Bank stocks jumped Tuesday on hopes that bigger profits are ahead, and U.S. indexes again pushed to record highs.
Stocks had been mostly lower when the day’s trading began, but indexes reversed course after Federal Reserve Chair Janet Yellen told a Senate committee that the central bank could raise interest rates as soon as next month. Bond yields jumped immediately afterward and fed through to shares of banks, which can benefit from higher rates by charging more for loans.
The Standard & Poor’s 500 index rose 9.33 points, or 0.4 percent, to 2,337.58 for its sixth straight day of gains. Earlier in the day, it was down as much as 0.3 percent. The Dow Jones industrial average rose 92.25 points, or 0.5 percent, to 20,504.41. The Nasdaq composite rose 18.62, or 0.3 percent, to 5,782.57. Slightly more stocks rose on the New York Stock Exchange than fell.
Yellen’s testimony on Capitol Hill was much anticipated, but she said little to alter most investors’ expectations. The Fed raised interest rates in December for just the second time in a decade, and Yellen said the strengthening job market and a modest move higher in inflation should warrant continued, gradual increases in interest rates.
Waiting too long to raise rates “would be unwise” and could eventually force the Fed to raise rates rapidly to catch up, Yellen said. But she also repeated the word “gradual” to describe expectations for future increases.
“Yellen seemed to have her dancing shoes on this morning and was able to steer clear of any comments that might upset the market,” said Alan Gayle, senior investment strategist and director of asset allocation at RidgeWorth Investments. “In so doing, the stock market has been able to hold onto its gains.”
Stocks have been on a strong run driven by expectations for more help for businesses from Washington, an improving economy and stronger than expected corporate earnings. The S&P 500 is up 9.3 percent since Election Day.
A demonstration of how much optimism is feeding into markets: Small-business owners say they haven’t felt this encouraged in 12 years, according to a monthly survey released by the National Federation of Independent Business on Tuesday. Optimism made a sharp turn higher following the election, and more small businesses are saying they’re planning to hire.
Of course, such a high degree of excitement also leaves the possibility for disappointment if expectations aren’t met.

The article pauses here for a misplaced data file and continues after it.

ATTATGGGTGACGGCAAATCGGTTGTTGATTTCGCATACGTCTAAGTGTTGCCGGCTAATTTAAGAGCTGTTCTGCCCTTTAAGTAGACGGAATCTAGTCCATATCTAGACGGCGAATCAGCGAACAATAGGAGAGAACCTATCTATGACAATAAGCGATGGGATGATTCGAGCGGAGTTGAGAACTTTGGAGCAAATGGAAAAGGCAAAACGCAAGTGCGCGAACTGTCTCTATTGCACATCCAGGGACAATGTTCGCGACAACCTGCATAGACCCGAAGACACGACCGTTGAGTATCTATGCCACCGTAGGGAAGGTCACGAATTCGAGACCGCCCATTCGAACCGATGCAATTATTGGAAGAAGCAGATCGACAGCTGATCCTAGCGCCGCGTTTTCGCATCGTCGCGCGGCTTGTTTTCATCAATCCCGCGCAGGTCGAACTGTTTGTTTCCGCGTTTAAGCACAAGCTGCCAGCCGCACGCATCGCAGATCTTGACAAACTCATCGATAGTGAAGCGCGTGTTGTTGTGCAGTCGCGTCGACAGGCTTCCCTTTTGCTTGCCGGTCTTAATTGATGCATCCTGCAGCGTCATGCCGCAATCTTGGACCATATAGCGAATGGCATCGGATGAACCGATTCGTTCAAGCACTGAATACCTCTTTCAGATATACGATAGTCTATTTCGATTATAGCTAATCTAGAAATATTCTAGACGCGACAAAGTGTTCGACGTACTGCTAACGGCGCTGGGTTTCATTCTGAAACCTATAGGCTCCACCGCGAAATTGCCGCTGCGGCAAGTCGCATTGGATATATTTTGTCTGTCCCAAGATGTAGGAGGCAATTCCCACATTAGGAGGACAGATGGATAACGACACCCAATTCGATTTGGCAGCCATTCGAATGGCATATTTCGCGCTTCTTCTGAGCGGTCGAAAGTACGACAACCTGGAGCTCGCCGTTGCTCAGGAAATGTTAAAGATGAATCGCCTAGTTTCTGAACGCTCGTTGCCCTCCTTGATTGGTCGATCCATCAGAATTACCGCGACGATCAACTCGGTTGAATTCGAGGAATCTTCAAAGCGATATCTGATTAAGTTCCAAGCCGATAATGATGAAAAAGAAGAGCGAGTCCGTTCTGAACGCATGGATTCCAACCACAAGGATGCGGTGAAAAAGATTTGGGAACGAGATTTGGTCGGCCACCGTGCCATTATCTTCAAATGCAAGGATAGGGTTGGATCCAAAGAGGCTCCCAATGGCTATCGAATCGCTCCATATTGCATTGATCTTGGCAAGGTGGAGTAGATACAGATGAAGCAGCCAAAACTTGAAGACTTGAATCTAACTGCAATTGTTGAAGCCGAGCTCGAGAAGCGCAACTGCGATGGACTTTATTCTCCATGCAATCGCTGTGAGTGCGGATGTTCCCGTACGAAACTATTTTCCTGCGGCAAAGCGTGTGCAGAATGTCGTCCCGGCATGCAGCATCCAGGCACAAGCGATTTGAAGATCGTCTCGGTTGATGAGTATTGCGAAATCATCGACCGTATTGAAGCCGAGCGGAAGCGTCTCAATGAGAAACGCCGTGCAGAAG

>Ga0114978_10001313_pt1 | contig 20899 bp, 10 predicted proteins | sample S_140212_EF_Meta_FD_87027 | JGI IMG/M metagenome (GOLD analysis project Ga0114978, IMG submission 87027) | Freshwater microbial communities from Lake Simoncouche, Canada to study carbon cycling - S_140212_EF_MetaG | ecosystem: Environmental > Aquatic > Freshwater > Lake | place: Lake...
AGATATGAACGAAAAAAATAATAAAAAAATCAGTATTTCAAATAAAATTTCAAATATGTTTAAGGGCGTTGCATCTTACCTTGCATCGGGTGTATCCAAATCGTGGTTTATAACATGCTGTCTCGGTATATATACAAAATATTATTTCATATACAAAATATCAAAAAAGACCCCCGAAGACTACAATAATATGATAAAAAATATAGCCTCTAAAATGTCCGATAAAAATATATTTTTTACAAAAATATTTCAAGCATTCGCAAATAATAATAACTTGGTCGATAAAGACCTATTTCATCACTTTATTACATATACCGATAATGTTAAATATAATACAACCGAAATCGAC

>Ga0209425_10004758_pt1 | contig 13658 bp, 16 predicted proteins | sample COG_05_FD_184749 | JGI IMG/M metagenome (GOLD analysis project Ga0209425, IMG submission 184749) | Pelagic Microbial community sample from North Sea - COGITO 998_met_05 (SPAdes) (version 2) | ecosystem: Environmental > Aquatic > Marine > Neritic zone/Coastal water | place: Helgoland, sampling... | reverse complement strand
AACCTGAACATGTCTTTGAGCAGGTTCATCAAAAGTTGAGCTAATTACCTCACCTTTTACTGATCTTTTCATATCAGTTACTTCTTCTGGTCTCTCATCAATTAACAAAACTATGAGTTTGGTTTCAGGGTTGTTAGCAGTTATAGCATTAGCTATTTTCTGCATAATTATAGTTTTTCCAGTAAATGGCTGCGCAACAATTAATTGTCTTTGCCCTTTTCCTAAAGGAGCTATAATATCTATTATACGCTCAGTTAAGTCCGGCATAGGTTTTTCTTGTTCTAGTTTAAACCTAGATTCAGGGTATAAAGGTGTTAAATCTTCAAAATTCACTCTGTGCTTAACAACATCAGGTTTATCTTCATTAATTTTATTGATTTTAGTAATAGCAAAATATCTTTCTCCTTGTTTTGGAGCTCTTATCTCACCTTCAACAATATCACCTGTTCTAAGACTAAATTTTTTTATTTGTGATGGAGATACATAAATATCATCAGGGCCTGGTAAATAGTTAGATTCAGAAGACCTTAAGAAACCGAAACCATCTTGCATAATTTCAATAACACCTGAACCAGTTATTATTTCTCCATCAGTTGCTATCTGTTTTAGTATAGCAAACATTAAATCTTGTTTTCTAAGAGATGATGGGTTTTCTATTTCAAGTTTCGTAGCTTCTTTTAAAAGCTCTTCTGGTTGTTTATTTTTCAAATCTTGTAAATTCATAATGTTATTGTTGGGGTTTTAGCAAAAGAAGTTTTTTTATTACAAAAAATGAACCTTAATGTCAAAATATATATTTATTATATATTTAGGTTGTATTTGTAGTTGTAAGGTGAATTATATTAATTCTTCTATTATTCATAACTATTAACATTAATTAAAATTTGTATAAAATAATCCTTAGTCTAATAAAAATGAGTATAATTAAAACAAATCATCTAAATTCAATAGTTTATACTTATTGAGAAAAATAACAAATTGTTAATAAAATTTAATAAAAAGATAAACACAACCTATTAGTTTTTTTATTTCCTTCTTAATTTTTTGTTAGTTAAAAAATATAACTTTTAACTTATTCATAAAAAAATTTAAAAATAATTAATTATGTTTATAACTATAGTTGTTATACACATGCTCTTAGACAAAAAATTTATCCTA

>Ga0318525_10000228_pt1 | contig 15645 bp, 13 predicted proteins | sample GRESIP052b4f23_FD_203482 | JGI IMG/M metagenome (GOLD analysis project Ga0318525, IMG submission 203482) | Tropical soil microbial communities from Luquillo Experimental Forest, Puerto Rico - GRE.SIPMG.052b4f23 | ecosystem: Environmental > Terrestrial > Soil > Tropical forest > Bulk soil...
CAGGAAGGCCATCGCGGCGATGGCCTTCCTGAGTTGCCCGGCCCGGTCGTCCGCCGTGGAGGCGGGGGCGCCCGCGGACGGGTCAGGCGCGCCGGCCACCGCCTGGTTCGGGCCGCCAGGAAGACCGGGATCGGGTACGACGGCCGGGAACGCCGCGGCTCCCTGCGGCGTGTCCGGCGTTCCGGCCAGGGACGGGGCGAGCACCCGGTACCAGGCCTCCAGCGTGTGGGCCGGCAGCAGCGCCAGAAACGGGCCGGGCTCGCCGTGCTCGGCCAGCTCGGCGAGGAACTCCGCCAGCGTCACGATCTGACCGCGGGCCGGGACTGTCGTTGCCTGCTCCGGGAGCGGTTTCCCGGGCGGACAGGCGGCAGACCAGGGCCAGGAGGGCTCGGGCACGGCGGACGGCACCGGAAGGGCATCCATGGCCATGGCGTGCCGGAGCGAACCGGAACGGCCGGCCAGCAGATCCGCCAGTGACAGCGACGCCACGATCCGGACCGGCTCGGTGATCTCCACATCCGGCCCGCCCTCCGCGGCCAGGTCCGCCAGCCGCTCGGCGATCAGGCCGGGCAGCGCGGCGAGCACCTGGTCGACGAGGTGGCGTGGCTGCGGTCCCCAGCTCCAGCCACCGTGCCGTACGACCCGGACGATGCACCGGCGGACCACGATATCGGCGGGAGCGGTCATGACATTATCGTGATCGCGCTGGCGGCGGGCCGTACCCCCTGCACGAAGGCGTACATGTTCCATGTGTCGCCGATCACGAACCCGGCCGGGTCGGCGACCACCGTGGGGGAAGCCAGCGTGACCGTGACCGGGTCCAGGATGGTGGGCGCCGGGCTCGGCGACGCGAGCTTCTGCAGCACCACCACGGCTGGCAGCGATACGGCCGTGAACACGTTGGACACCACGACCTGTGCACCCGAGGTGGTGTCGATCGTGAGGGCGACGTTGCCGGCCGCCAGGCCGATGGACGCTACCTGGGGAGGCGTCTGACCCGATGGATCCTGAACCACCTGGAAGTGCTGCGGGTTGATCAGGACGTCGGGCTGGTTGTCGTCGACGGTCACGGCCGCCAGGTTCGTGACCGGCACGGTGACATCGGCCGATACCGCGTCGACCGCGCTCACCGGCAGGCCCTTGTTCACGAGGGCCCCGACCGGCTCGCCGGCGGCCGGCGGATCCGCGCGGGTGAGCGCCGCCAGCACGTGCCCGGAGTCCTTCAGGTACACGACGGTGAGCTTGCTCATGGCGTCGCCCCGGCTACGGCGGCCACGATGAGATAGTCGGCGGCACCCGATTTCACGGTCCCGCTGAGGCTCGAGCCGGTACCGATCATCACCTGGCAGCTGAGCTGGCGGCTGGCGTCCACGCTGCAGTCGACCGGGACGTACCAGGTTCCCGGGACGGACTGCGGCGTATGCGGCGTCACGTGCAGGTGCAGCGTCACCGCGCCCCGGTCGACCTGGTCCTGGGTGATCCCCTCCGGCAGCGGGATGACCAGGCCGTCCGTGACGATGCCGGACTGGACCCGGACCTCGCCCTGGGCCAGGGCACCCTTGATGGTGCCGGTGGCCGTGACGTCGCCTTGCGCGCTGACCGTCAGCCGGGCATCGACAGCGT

“The underlying momentum in the economy remains positive, so that gives us a positive bias toward the equity market, but we also know that there is a lot of volatility just around the corner,” Gayle said.
Yellen’s testimony helped the yield on the 10-year Treasury note rise to 2.47 percent from 2.43 percent late Monday. The yield on the 2-year Treasury rose to 1.24 percent from 1.21 percent, and the 30-year Treasury yield climbed to 3.06 percent from 3.03 percent.
While higher bond yields can help banks, they can also mean less demand for stocks that pay big dividends. Utility stocks in the S&P 500, which are some of the market’s highest yielders, fell 0.7 percent. It was the largest loss among the 11 sectors that make up the index. Real-estate investment trusts, which have relatively big dividend yields, were also weak.
General Motors jumped $1.72, or 4.8 percent, to $37.24 for one of the biggest gains in the S&P 500 following news that France’s PSA Group, maker of Peugeot and Citroen cars, is exploring a deal to buy Opel, GM’s money-losing European business.
Cynosure, which makes devices used in laser treatments, hair removal and skin care, soared after agreeing to be bought by medical device maker Hologic. Hologic will pay $66 a share, or $1.57 billion, for Cynosure, which had about $434 million in revenue last year. Cynosure rose $14.43, or 28 percent, to $65.93 while Hologic fell 99 cents, or 2.5 percent, to $39.03.
Stocks were relatively steady across the world. In Europe, the German DAX index was virtually flat, while the French CAC 40 rose 0.2 percent and the British FTSE 100 edged down 0.1 percent. In Asia, the Hang Seng index in Hong Kong was close to flat, while the South Korean Kospi index dipped 0.2 percent and the Japanese Nikkei 225 index fell 1.1 percent.
Benchmark U.S. crude oil rose 27 cents to settle at $53.20 per barrel. Brent crude, the international standard, rose 38 cents to $55.97 a gallon in London.
Natural gas fell 4 cents to $2.91 per 1,000 cubic feet, heating oil rose a penny to $1.64 per gallon and wholesale gasoline was close to flat at $1.55 a gallon.
Gold fell 40 cents to settle at $1,225.40 per ounce, silver rose 7 cents to $17.89 an ounce and copper fell 5 cents to $2.74 a pound.
The dollar rose to 114.22 Japanese yen from 113.62 late Monday. The euro dipped to $1.0572 from $1.0600, and the British pound fell to $1.2465 from $1.2529.